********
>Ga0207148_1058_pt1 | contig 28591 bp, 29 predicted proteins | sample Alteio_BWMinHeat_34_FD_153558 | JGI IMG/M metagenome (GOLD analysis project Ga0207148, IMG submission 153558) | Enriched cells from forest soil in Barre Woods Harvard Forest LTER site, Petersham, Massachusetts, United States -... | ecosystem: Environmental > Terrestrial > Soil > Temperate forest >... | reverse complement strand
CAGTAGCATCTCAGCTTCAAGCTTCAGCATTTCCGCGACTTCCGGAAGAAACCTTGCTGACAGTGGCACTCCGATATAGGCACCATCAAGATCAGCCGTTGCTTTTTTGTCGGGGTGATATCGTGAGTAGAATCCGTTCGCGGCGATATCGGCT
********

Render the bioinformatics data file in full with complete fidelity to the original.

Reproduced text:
>Ga0207148_1058_pt1 | contig 28591 bp, 29 predicted proteins | sample Alteio_BWMinHeat_34_FD_153558 | JGI IMG/M metagenome (GOLD analysis project Ga0207148, IMG submission 153558) | Enriched cells from forest soil in Barre Woods Harvard Forest LTER site, Petersham, Massachusetts, United States -... | ecosystem: Environmental > Terrestrial > Soil > Temperate forest >... | reverse complement strand
CAGTAGCATCTCAGCTTCAAGCTTCAGCATTTCCGCGACTTCCGGAAGAAACCTTGCTGACAGTGGCACTCCGATATAGGCACCATCAAGATCAGCCGTTGCTTTTTTGTCGGGGTGATATCGTGAGTAGAATCCGTTCGCGGCGATATCGGCT